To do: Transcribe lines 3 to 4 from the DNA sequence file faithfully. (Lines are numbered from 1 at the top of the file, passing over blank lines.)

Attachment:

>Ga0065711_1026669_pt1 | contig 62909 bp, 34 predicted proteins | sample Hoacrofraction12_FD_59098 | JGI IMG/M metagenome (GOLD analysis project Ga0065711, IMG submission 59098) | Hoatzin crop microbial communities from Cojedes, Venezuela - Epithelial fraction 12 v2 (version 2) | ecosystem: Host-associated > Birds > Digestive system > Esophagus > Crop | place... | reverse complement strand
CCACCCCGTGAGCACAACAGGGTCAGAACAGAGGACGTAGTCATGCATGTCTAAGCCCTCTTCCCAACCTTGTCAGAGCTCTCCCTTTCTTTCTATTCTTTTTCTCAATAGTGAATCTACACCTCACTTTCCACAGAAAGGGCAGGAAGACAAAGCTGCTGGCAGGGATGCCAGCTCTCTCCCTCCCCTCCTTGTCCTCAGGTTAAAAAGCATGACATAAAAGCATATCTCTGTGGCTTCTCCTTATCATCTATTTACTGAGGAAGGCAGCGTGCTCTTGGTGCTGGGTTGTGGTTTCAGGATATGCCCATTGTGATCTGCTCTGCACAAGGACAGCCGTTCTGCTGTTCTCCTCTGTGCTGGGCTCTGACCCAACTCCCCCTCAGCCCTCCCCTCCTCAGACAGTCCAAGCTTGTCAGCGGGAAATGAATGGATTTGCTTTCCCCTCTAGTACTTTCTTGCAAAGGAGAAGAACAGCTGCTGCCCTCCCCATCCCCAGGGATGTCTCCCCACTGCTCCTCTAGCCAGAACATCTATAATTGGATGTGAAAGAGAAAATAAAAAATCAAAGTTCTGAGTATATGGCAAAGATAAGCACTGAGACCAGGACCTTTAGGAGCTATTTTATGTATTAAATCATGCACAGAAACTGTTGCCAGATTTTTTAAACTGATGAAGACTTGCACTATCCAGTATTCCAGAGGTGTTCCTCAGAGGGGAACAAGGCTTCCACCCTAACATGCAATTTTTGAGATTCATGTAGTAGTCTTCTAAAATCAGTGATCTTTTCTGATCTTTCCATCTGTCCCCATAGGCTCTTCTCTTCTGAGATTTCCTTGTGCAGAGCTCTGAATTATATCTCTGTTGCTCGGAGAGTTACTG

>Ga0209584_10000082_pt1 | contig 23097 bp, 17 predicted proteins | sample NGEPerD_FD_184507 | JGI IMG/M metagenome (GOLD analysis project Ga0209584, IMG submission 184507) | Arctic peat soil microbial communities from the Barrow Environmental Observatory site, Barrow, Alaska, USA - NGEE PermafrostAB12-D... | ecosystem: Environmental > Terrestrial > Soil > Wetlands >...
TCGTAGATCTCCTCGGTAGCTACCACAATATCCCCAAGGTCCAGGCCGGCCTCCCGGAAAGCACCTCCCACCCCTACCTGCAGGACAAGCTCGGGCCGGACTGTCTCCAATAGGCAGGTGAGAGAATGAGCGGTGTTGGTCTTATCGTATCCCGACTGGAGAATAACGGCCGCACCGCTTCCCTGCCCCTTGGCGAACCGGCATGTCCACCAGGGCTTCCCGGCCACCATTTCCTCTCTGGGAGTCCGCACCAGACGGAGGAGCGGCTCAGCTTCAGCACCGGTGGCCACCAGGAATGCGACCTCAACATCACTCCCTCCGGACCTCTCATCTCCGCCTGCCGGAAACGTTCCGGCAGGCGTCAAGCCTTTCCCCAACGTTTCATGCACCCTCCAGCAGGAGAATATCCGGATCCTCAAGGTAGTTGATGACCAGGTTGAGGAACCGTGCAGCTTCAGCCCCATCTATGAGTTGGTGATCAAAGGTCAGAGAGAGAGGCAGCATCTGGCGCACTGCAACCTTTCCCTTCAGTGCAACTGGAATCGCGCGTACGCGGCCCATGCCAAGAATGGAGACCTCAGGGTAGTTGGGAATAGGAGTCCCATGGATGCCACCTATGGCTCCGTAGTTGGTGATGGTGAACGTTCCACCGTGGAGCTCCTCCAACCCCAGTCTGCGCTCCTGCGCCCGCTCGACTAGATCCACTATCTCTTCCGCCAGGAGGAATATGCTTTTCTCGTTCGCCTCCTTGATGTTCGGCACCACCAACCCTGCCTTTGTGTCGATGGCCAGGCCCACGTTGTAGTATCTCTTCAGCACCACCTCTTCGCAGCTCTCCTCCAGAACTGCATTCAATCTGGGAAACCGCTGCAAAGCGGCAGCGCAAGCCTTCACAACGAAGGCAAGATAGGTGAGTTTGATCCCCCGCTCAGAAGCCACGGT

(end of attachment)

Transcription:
>Ga0209584_10000082_pt1 | contig 23097 bp, 17 predicted proteins | sample NGEPerD_FD_184507 | JGI IMG/M metagenome (GOLD analysis project Ga0209584, IMG submission 184507) | Arctic peat soil microbial communities from the Barrow Environmental Observatory site, Barrow, Alaska, USA - NGEE PermafrostAB12-D... | ecosystem: Environmental > Terrestrial > Soil > Wetlands >...
TCGTAGATCTCCTCGGTAGCTACCACAATATCCCCAAGGTCCAGGCCGGCCTCCCGGAAAGCACCTCCCACCCCTACCTGCAGGACAAGCTCGGGCCGGACTGTCTCCAATAGGCAGGTGAGAGAATGAGCGGTGTTGGTCTTATCGTATCCCGACTGGAGAATAACGGCCGCACCGCTTCCCTGCCCCTTGGCGAACCGGCATGTCCACCAGGGCTTCCCGGCCACCATTTCCTCTCTGGGAGTCCGCACCAGACGGAGGAGCGGCTCAGCTTCAGCACCGGTGGCCACCAGGAATGCGACCTCAACATCACTCCCTCCGGACCTCTCATCTCCGCCTGCCGGAAACGTTCCGGCAGGCGTCAAGCCTTTCCCCAACGTTTCATGCACCCTCCAGCAGGAGAATATCCGGATCCTCAAGGTAGTTGATGACCAGGTTGAGGAACCGTGCAGCTTCAGCCCCATCTATGAGTTGGTGATCAAAGGTCAGAGAGAGAGGCAGCATCTGGCGCACTGCAACCTTTCCCTTCAGTGCAACTGGAATCGCGCGTACGCGGCCCATGCCAAGAATGGAGACCTCAGGGTAGTTGGGAATAGGAGTCCCATGGATGCCACCTATGGCTCCGTAGTTGGTGATGGTGAACGTTCCACCGTGGAGCTCCTCCAACCCCAGTCTGCGCTCCTGCGCCCGCTCGACTAGATCCACTATCTCTTCCGCCAGGAGGAATATGCTTTTCTCGTTCGCCTCCTTGATGTTCGGCACCACCAACCCTGCCTTTGTGTCGATGGCCAGGCCCACGTTGTAGTATCTCTTCAGCACCACCTCTTCGCAGCTCTCCTCCAGAACTGCATTCAATCTGGGAAACCGCTGCAAAGCGGCAGCGCAAGCCTTCACAACGAAGGCAAGATAGGTGAGTTTGATCCCCCGCTCAGAAGCCACGGT